web analytics
September 2, 2015 / 18 Elul, 5775
At a Glance
Judaism
Sponsored Post


Home » Judaism » Parsha »

Shelichus


Taste-of-Lomdus-logo

The Gemara in Kiddushin 41b derives from a pasuk in this week’s parshah the concept of shelichus (acting on one’s behalf). The pasuk says, “kein tarimu gam atem terumas Hashem – so you too shall remove the terumah of Hashem.” The Gemara explains that the word gam (too) is superfluous; thus we draw from this that another person may remove terumah for you on your behalf.

The Gemara in Baba Metzia 22a says that, based on this pasuk, we learn another halacha regarding shelichus. The Gemara says that just as an action that you perform is with your knowledge, so too is it with your knowledge when your agent acts on your behalf. One cannot be your shaliach unless you know about it.

The Kitzos Hachoshen (105:1) asks the following fundamental question (preceded by pertinent information): There is another manner, referred to as zicheya, whereby one can act on another person’s behalf. Regarding this other form, the Gemara says that one may act on another’s behalf even without the knowledge of the other person. This is called zachin l’adam shelo befanav – one may acquire for another if it is beneficial for him, even if he does not know it. Several Rishonim opine that the mechanics behind this form of acting on another person’s behalf works with shelichus. Rashi in Gittin 9b says that whenever one is acting on another person’s behalf, it is considered as if he was appointed to be a shaliach (to do that action) for the sender. This is called zicheya mi’din shalichus. The Kitzos asks: How can zicheya work without the individual’s knowledge if it is working via the mechanics of shalichus, and shelichus requires the knowledge of the one for whom you are acting?

The Kitzos suggests that this is the reason that the other Rishonim disagree and say that zicheya is not mi’din shelichus. They say that it works instead through the halacha of yad, the fact that one’s hand acquires for him. The Kitzos goes so far as to say that even the Rishonim who say that that zicheya is mi’din shalichus do not mean that it is considered as if one made him an agent; rather, it is a gezeiras hakasuv (it works just as a shaliach works).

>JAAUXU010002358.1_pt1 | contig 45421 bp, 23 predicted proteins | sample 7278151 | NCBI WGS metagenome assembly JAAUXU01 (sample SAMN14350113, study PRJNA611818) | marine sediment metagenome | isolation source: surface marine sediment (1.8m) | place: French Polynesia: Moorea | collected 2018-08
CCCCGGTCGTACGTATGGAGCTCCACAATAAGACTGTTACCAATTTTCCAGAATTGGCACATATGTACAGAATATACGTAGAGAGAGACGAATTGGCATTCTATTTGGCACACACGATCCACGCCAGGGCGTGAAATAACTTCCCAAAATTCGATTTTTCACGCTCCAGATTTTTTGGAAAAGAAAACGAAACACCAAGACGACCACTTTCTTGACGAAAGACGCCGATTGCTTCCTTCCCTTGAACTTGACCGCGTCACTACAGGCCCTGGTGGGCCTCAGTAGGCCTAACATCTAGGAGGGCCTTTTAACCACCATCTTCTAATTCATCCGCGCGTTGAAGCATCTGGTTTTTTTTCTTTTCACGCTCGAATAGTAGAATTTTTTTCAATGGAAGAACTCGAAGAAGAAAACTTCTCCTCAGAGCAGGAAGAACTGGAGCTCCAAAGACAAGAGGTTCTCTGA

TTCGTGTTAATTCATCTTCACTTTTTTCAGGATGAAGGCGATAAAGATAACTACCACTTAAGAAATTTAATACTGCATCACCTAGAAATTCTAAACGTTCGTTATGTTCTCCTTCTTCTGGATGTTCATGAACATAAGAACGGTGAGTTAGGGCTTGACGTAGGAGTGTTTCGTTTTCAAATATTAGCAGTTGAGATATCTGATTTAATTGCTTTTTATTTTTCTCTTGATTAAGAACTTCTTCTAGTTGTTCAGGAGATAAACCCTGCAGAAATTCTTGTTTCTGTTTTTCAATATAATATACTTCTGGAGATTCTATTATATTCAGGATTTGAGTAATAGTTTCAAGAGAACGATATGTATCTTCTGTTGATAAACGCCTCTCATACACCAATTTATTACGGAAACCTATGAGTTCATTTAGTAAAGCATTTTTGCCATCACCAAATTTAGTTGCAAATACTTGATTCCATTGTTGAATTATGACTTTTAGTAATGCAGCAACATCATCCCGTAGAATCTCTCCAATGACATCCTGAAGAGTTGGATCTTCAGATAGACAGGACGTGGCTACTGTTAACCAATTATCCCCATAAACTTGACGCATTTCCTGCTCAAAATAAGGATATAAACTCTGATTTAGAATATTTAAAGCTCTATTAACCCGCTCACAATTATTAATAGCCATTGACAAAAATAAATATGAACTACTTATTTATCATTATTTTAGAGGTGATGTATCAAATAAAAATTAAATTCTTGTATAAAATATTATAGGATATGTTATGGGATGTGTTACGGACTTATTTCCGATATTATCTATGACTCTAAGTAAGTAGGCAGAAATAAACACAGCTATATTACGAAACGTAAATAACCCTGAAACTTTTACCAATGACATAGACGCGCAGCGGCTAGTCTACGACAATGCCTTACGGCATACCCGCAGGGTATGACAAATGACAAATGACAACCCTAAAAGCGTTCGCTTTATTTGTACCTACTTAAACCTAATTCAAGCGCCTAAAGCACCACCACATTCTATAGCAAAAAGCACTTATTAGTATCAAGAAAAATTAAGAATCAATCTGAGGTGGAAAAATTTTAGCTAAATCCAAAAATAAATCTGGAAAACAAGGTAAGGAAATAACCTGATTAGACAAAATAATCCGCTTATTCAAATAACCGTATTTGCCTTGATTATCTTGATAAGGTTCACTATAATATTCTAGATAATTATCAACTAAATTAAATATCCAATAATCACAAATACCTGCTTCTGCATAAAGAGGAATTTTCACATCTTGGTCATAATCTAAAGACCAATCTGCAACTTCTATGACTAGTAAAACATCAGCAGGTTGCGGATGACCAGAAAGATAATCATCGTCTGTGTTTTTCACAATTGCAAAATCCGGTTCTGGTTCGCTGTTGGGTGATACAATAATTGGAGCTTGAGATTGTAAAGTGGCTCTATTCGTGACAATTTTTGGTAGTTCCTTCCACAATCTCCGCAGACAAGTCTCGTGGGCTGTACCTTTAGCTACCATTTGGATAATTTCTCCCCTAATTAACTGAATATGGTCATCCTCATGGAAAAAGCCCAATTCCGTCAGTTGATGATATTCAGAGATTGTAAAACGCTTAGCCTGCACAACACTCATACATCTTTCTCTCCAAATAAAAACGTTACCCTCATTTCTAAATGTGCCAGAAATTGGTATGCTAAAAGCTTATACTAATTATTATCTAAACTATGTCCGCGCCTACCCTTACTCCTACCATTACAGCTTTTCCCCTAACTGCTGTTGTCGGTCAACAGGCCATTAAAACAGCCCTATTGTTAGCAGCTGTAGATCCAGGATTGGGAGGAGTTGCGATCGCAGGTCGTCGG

One could argue with the entire premise of the Kitzos. We must look at the context in which the Gemara in Baba Metzia was referring to, namely that one must be aware that there is an agent working on his behalf. The Gemara there was discussing the sugya of yi’ush shelo midas – relinquishing ownership of a lost object without the knowledge that it is lost. Rashi, at the beginning of the sugya, writes that the whole sugya is only addressing a scenario in which one would probably give up hope when he learns that the item is missing. In a scenario whereby we know for certain that one would give up hope, there would not be any machlokes and all would agree that it now works – prior to the individual actually knowing.

The Gemara brings a proof from the following Mishnah: In a case of one who takes off terumah for his friend without his friend’s knowledge, there are scenarios in which it works and those in which it is not considered as if terumah was removed. If the owner, upon hearing that his fellow removed terumah for him, responds in a manner that reveals that he is pleased, the terumah is then valid. But if his response tells us that he is upset about this, the terumah is not valid. The Gemara says that this proves that even though he did not know at the time, it is valid retroactively since he later knew about it. The same rule should apply regarding the relinquishment of ownership of a lost item.

The Gemara answers that there is no proof from this Mishnah, since the entire Mishnah is referring to a case where the owner had previously made him his shaliach.

The Gemara compares the knowledge required for yi’ush to that of a shaliach. The parallel dictates that just as if one does not know that his item is lost, even though he will probably relinquish his ownership when he learns that it is lost, we do not consider it as if he gave up hope. Similarly, even if one will probably be happy to learn that his fellow separated terumah for him, it is not considered as if he made him his shaliach since he does not presently know.